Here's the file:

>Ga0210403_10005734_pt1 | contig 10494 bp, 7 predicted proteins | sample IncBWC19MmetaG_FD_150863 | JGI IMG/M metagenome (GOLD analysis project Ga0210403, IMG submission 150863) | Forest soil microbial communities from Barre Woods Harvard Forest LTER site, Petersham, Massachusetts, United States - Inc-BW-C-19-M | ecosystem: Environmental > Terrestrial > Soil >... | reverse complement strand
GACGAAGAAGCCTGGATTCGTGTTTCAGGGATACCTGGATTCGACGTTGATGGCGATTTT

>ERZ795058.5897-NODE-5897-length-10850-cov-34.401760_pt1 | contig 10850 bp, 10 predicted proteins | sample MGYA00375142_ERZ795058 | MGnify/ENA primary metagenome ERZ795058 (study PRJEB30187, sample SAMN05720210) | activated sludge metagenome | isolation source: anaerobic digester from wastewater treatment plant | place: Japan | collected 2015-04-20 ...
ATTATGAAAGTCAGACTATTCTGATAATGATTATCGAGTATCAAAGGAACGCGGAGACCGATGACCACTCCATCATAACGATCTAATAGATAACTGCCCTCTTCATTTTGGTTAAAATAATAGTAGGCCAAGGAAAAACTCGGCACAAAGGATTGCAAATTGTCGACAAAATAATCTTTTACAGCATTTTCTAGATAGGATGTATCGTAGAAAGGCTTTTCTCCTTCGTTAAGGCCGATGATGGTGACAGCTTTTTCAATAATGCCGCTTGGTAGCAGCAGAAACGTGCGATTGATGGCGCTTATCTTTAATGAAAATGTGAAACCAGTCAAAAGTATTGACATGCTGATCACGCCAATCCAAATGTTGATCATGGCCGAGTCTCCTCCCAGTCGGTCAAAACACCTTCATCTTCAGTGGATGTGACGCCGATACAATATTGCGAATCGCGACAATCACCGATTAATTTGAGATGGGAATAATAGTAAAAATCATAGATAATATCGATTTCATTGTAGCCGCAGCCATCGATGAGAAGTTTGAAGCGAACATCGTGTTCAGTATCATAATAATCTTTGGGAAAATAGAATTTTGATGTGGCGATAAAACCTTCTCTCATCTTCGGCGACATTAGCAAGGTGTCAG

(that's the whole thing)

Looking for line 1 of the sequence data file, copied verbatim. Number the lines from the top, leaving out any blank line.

>Ga0210403_10005734_pt1 | contig 10494 bp, 7 predicted proteins | sample IncBWC19MmetaG_FD_150863 | JGI IMG/M metagenome (GOLD analysis project Ga0210403, IMG submission 150863) | Forest soil microbial communities from Barre Woods Harvard Forest LTER site, Petersham, Massachusetts, United States - Inc-BW-C-19-M | ecosystem: Environmental > Terrestrial > Soil >... | reverse complement strand